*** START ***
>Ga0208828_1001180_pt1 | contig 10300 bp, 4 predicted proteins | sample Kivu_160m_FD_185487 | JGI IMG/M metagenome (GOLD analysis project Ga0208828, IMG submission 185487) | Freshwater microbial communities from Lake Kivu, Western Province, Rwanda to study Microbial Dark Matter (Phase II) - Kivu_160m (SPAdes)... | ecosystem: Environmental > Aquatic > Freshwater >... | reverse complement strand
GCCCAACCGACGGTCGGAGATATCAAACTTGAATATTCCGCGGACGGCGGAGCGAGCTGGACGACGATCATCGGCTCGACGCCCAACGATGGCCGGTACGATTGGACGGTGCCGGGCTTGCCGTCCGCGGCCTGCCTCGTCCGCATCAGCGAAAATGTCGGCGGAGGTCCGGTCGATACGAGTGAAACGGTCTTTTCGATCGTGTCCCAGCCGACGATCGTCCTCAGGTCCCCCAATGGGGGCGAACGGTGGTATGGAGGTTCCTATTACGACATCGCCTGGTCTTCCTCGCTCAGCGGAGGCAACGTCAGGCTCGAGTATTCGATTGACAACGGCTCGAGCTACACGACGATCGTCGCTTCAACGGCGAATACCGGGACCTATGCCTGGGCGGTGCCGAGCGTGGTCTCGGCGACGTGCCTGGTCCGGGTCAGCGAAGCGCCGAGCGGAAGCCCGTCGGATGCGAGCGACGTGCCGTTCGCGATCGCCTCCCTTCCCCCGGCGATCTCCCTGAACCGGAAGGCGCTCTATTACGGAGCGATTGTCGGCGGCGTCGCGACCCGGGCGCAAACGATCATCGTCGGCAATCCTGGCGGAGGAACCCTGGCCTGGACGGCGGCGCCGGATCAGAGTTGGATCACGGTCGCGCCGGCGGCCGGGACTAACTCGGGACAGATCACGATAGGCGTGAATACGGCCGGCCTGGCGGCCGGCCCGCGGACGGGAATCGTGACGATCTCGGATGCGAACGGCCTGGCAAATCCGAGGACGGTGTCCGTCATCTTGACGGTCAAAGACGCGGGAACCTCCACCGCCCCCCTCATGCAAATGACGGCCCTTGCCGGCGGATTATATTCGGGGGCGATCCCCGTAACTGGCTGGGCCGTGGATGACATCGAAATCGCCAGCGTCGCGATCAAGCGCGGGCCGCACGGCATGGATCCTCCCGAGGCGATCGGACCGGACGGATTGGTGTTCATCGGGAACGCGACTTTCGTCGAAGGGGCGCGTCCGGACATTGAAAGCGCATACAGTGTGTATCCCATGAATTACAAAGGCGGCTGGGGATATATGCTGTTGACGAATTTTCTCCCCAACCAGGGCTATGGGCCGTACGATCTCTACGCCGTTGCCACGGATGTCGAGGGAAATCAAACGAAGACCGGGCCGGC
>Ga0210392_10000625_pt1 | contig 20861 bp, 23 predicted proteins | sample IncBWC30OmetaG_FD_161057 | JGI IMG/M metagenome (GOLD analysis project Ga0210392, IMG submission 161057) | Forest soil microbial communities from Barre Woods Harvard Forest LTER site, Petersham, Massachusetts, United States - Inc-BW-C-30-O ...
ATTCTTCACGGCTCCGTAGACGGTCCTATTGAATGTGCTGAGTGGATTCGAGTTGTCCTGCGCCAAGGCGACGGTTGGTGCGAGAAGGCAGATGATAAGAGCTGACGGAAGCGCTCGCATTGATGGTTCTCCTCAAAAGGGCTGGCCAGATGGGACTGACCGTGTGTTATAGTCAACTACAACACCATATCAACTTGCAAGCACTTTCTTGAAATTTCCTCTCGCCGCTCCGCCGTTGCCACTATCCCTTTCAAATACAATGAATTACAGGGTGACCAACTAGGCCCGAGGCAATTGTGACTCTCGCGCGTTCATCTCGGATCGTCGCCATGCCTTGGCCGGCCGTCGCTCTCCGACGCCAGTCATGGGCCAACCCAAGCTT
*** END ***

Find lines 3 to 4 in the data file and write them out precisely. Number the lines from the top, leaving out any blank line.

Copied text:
>Ga0210392_10000625_pt1 | contig 20861 bp, 23 predicted proteins | sample IncBWC30OmetaG_FD_161057 | JGI IMG/M metagenome (GOLD analysis project Ga0210392, IMG submission 161057) | Forest soil microbial communities from Barre Woods Harvard Forest LTER site, Petersham, Massachusetts, United States - Inc-BW-C-30-O ...
ATTCTTCACGGCTCCGTAGACGGTCCTATTGAATGTGCTGAGTGGATTCGAGTTGTCCTGCGCCAAGGCGACGGTTGGTGCGAGAAGGCAGATGATAAGAGCTGACGGAAGCGCTCGCATTGATGGTTCTCCTCAAAAGGGCTGGCCAGATGGGACTGACCGTGTGTTATAGTCAACTACAACACCATATCAACTTGCAAGCACTTTCTTGAAATTTCCTCTCGCCGCTCCGCCGTTGCCACTATCCCTTTCAAATACAATGAATTACAGGGTGACCAACTAGGCCCGAGGCAATTGTGACTCTCGCGCGTTCATCTCGGATCGTCGCCATGCCTTGGCCGGCCGTCGCTCTCCGACGCCAGTCATGGGCCAACCCAAGCTT